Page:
Perkins School debuts new building that will greatly expand access for students
Boston.com, March 2, 2011
By Megan McKee
Watertown's Perkins School for the Blind today unveiled the next chapter in its prolific 182-year history by dedicating a brand-new 54,000 square-foot building administrators say will give 60 of its younger students superior access to communication, mobility, and learning opportunities.
“The new building is completely accessible for every one of our students,” said Rob Hair, the educational supervisor for Perkins' Lower School.
If Lower School students can get around independently, they can navigate anywhere in the building on their own, said Hair. Covered walkways ensure the students—ages 6 to 14—can independently travel between residences and classrooms.
The former Lower School building, a 100-year-old Gothic-style building, had numerous limitations, said Hair. The building couldn't adequately accommodate wheelchairs. Lighting and acoustics weren't optimal, and only one part of the building was retrofitted with an elevator.
The old building is now being renovated and will house apartments for older students and accommodations for out-of-town visitors, as well as dining services, when it's finished next year.
The new Lower School has a fan-less, silent air conditioning system that's common in Europe, but rare in the United States, said Hair. This will ensure students can hear as well as possible, he said.. And low-hum fluorescent lights are on sensors to minimize their use while optimizing natural light, which is superior in helping visually-impaired students to see, said Hair.
Classrooms are larger and more specialized, and offer more opportunities for students to learn independent-living skills, he said.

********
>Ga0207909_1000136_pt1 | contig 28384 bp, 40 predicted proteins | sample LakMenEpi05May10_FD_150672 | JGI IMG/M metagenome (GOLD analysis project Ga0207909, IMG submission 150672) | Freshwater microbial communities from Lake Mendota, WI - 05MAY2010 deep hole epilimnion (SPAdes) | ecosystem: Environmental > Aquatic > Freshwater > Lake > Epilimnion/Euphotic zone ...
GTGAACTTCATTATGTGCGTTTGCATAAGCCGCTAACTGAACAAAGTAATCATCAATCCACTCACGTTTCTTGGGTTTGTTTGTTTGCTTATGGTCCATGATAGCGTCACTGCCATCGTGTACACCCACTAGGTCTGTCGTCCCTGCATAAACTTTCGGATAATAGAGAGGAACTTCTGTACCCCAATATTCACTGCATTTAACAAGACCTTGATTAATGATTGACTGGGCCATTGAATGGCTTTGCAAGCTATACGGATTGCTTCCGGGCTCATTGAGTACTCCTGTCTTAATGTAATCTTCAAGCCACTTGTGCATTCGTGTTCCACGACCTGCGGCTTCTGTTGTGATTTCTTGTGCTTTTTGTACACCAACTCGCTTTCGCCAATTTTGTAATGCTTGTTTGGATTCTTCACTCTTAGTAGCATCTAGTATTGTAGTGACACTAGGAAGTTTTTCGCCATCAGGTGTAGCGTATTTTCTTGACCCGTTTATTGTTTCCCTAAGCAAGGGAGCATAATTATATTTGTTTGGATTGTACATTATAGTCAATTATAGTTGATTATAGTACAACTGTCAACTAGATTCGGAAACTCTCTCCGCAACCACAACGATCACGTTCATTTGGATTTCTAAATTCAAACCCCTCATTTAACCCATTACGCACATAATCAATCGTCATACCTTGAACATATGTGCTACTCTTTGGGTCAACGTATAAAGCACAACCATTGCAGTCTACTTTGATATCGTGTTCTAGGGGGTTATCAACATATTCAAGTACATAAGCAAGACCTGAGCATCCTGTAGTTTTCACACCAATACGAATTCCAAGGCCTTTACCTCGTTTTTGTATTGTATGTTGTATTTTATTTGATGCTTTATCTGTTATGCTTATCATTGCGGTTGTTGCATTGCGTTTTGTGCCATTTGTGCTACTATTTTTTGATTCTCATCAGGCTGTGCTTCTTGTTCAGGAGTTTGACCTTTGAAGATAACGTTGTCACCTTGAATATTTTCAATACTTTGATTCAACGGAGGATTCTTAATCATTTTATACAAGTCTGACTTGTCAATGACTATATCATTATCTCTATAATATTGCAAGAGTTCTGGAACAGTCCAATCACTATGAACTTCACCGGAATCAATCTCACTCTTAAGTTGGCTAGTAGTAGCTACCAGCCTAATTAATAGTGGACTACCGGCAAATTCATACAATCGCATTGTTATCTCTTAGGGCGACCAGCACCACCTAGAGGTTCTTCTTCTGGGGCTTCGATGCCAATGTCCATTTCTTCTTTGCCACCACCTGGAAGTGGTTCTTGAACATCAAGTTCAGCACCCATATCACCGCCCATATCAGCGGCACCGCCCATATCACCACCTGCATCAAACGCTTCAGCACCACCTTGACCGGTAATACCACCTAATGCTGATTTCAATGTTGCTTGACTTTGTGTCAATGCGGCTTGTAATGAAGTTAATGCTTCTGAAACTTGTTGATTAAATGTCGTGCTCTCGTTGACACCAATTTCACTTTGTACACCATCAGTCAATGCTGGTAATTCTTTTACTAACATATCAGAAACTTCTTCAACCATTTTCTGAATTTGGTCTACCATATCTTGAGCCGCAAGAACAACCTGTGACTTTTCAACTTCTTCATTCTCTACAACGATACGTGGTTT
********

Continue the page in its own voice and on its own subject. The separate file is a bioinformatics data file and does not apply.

“I think the greatest thing of all the things is teaching the kids to be as independent as possible,” said Hair. “Right along with independence, technology has been a great equalizer.”
Hair talked about how technology and computers has opened up an explosive amount of opportunities to visually-impaired people.
He also talked about how a computer helped staff members at the school realize an nonverbal autistic 9-year-old boy could read.
“We discovered that in the old building. The new building itself makes it even easier” to discover these things, said Hair. “We continue to teach him reading and math, which he loves.”
Wi-fi Internet access is no longer encumbered by the brick construction of the old building, which means the kids can easily cruise the web on their Braille computers, said Hair.
And the building is likely to receive LEED certification at the silver, or second-highest, level. The new building's roof has 108 solar panels and has a section with perennial plants to naturally cool the building during warmer months. The gym floor is made of bamboo, and trees and shrubs were saved and relocated during the construction process.
Wednesday was the official 182nd anniversary of the school, which is the first school for the blind in the country. The school moved to its current location on the Charles River in 1912.
Helen Keller was a student in the late-19th century, and the school is credited with creating the test in 1920 that proved blind people are just as intelligent as seeing people.
Starting in the 1980s, the school expanded the populations it serves starting with visually-impaired people who have disabilities. Today, the school also serves seniors who have lost vision later in life, and provides comprehensive testing for infants and toddlers.
Construction of the new building and renovation of the old building will cost a total of about $30 million, according to the school.
Megan McKee can be reached at firstname.lastname@example.org.
Watch us on Chronicle's "Buildings That Work." The day after the dedication the Chronicle Program filmed a segment about the new buildling featuring interviews with teachers, students, and members of the construction team. Watch the segment online.